Last Thursday, Egypt unveiled the restored St. Anthony’s monastery near the Red Sea. This monastery is considered to be the oldest in the world. The state-sponsored renovation project has taken 8 years and cost $14.5 million and according to Egypt’s chief archaeologist, Zahi Hawass, represents how Muslims and Christians coexist and share a heritage. This comes within a month of the shootings on Jan. 6th, the Coptic Christmas eve, in which six Christians and Muslim guard were killed.
While there is an ongoing investigation of the shooting and the incidents of violence between the two groups has increased, events like this are important. As I mentioned in my post on the January 6th shootings, Muslim and Christian Egyptians share a heritage. It is vital to preserve all aspects of this heritage because I think both faiths call for respect and tolerance of the other. So, while I don’ t think that renovating St. Anthony’s monastery will alleviate the real problems in Egypt or erase the tension, it is a promising gesture and shows that there is a positive past to build on.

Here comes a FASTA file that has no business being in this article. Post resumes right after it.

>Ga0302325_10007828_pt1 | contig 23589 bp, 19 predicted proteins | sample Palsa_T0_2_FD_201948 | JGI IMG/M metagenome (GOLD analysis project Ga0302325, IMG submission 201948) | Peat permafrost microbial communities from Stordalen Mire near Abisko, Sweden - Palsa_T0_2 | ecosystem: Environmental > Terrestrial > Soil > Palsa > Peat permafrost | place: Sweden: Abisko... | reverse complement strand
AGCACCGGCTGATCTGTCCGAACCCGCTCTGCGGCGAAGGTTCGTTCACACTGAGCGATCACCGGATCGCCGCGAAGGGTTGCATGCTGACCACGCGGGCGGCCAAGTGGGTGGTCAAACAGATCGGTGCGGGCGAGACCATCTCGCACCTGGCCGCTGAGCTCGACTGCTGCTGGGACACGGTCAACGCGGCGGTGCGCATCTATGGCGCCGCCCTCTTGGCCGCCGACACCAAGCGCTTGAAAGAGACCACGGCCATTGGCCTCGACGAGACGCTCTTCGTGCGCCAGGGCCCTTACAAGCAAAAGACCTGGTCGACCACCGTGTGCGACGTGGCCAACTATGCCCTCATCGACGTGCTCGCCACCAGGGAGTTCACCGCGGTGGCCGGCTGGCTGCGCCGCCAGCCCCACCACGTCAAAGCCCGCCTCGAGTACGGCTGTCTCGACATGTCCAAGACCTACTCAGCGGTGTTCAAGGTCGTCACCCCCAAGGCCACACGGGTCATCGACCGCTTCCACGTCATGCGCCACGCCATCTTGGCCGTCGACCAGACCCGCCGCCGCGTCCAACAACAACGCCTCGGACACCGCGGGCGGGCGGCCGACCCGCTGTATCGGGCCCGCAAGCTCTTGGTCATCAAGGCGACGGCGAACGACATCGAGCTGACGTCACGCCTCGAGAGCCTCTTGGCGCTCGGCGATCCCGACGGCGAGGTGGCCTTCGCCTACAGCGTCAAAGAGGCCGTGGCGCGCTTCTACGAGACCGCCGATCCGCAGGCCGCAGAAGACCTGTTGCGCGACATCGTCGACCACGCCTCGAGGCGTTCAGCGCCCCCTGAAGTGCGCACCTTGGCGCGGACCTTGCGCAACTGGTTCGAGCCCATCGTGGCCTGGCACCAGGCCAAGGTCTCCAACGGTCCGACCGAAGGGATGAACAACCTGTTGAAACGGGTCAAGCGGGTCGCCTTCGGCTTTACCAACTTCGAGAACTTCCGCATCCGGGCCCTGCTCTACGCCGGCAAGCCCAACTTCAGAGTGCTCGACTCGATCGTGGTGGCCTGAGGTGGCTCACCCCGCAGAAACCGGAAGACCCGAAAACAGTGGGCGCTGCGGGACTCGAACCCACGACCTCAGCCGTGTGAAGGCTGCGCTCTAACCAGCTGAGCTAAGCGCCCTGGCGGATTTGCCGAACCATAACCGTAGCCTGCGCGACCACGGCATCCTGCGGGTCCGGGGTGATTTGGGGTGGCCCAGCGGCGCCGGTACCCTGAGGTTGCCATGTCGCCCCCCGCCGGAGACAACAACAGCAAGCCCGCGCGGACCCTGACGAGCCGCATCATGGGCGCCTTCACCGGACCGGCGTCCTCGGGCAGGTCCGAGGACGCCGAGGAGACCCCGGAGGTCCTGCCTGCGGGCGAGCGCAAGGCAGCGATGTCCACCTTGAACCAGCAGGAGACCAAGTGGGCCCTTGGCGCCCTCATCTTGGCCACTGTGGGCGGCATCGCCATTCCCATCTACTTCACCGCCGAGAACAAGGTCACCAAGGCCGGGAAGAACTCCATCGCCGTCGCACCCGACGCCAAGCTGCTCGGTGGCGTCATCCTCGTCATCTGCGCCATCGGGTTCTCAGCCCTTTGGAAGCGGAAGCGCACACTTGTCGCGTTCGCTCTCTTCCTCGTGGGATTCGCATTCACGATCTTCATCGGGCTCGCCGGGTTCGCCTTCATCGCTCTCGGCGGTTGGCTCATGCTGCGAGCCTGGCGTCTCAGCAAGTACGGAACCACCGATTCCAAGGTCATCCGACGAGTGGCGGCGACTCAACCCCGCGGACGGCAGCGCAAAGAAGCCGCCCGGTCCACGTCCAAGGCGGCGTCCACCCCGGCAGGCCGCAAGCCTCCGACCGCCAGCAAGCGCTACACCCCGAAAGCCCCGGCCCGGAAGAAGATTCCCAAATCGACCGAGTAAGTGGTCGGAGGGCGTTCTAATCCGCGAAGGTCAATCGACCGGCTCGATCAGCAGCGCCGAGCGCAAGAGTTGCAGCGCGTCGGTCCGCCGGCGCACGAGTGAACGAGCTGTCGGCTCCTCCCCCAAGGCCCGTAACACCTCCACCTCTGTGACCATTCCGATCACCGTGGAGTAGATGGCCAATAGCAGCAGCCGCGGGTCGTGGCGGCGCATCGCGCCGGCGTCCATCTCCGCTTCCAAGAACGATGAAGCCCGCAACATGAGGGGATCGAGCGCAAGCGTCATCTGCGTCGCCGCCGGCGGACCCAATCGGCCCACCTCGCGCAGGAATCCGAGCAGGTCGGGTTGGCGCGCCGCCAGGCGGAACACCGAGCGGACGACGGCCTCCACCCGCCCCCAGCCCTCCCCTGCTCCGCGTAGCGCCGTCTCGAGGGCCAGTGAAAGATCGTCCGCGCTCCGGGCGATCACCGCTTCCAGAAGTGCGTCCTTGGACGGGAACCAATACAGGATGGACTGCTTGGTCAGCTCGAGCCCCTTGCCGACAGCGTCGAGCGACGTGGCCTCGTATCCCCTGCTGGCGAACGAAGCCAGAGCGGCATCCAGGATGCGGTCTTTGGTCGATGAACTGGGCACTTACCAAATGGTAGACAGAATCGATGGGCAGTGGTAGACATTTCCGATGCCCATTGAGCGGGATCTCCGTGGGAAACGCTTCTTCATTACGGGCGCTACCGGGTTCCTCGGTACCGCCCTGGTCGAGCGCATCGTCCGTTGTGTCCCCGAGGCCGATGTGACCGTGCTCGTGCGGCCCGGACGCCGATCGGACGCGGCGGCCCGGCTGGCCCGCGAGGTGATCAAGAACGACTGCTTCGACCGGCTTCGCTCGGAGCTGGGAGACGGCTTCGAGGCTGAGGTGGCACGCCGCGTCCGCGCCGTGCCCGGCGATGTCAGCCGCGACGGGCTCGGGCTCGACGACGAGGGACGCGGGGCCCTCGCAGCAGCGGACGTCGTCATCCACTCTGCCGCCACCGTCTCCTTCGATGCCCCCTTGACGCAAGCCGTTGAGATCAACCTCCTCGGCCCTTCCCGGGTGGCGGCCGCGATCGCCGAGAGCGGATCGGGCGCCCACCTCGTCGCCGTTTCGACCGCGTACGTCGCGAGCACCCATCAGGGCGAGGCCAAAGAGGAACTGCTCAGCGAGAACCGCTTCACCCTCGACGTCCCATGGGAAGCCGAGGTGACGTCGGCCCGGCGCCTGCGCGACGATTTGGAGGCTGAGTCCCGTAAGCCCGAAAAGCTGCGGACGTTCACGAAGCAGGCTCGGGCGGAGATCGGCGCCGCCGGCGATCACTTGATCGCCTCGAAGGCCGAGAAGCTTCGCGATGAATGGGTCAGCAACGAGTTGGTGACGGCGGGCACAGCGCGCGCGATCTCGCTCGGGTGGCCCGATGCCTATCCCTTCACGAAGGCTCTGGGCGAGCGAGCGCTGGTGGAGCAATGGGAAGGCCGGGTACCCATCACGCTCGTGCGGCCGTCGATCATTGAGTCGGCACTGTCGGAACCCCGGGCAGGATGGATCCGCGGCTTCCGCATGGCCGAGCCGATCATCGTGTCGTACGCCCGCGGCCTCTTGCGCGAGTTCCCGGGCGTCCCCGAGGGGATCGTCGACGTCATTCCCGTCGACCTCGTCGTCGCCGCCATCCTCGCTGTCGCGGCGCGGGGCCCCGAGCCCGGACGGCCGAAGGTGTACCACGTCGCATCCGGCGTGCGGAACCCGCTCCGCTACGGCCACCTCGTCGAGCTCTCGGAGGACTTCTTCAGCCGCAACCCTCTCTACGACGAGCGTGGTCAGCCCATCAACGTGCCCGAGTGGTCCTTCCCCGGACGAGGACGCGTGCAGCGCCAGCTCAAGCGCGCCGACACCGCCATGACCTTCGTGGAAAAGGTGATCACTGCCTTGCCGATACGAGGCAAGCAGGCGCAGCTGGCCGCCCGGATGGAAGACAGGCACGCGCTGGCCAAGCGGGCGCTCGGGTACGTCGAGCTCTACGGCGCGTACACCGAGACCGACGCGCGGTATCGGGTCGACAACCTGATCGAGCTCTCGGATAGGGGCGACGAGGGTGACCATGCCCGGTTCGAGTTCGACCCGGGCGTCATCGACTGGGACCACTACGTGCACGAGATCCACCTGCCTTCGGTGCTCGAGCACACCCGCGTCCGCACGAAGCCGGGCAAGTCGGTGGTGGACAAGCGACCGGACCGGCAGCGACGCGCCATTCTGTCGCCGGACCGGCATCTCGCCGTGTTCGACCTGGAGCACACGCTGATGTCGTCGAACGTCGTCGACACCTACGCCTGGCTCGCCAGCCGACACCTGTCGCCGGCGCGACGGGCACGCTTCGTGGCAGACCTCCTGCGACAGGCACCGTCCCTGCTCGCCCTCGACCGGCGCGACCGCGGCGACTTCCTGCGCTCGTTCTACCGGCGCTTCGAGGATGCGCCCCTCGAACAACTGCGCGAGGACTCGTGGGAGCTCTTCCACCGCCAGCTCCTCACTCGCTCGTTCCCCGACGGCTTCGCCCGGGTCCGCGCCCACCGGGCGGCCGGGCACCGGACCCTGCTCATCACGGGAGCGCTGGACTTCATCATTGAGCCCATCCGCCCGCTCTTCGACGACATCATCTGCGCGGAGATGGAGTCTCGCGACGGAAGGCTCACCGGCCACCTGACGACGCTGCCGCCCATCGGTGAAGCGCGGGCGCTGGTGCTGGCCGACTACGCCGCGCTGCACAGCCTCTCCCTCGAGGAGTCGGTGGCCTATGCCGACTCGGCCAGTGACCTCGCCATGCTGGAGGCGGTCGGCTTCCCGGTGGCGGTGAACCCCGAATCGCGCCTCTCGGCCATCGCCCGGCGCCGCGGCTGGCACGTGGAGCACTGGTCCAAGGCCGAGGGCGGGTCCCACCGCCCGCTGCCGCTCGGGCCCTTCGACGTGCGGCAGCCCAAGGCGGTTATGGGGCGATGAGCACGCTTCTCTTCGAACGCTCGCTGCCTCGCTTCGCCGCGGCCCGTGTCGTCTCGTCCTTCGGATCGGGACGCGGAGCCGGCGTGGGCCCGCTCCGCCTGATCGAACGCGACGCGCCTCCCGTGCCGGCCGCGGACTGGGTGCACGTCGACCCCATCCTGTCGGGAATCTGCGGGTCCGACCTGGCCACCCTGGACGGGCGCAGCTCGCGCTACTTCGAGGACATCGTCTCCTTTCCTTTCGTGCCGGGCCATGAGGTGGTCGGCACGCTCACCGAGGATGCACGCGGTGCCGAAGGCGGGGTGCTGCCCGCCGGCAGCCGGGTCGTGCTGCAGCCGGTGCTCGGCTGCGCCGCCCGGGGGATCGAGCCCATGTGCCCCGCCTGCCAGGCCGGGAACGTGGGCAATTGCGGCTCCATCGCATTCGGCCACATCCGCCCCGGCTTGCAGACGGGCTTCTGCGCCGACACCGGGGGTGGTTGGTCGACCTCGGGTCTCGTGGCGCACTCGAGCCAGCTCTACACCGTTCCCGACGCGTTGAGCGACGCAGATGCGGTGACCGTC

Do you think that this renovation represents coexistence between Muslims and Christians? Can projects like this bring people together? Please share your comments below.
Last July, I wrote about President Nicholas Sarkozy’s comments on the burqa. Since then, a number of steps have been taken towards a partial ban on the burqa that included setting up a panel to discuss the issue as well as a national debate on French identity.